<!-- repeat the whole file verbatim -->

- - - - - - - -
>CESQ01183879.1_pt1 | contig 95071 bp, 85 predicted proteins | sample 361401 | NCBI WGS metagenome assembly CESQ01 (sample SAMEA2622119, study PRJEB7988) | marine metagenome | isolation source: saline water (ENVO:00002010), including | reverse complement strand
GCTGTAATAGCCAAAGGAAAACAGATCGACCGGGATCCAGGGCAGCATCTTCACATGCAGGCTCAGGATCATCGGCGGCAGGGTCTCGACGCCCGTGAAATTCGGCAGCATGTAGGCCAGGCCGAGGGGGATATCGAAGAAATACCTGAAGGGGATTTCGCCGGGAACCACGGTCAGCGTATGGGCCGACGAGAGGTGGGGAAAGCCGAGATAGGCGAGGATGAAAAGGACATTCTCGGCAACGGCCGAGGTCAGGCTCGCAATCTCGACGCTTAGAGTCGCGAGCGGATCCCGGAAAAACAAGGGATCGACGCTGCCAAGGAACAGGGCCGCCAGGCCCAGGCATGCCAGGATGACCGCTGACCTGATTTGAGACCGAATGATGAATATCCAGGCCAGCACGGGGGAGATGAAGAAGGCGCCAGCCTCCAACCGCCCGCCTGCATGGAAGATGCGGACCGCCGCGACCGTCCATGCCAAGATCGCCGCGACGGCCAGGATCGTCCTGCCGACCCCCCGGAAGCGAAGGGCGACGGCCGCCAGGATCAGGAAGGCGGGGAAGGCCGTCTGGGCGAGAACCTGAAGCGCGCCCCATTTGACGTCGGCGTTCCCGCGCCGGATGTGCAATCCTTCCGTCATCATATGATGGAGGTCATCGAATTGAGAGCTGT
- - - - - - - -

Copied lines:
>CESQ01183879.1_pt1 | contig 95071 bp, 85 predicted proteins | sample 361401 | NCBI WGS metagenome assembly CESQ01 (sample SAMEA2622119, study PRJEB7988) | marine metagenome | isolation source: saline water (ENVO:00002010), including | reverse complement strand
GCTGTAATAGCCAAAGGAAAACAGATCGACCGGGATCCAGGGCAGCATCTTCACATGCAGGCTCAGGATCATCGGCGGCAGGGTCTCGACGCCCGTGAAATTCGGCAGCATGTAGGCCAGGCCGAGGGGGATATCGAAGAAATACCTGAAGGGGATTTCGCCGGGAACCACGGTCAGCGTATGGGCCGACGAGAGGTGGGGAAAGCCGAGATAGGCGAGGATGAAAAGGACATTCTCGGCAACGGCCGAGGTCAGGCTCGCAATCTCGACGCTTAGAGTCGCGAGCGGATCCCGGAAAAACAAGGGATCGACGCTGCCAAGGAACAGGGCCGCCAGGCCCAGGCATGCCAGGATGACCGCTGACCTGATTTGAGACCGAATGATGAATATCCAGGCCAGCACGGGGGAGATGAAGAAGGCGCCAGCCTCCAACCGCCCGCCTGCATGGAAGATGCGGACCGCCGCGACCGTCCATGCCAAGATCGCCGCGACGGCCAGGATCGTCCTGCCGACCCCCCGGAAGCGAAGGGCGACGGCCGCCAGGATCAGGAAGGCGGGGAAGGCCGTCTGGGCGAGAACCTGAAGCGCGCCCCATTTGACGTCGGCGTTCCCGCGCCGGATGTGCAATCCTTCCGTCATCATATGATGGAGGTCATCGAATTGAGAGCTGT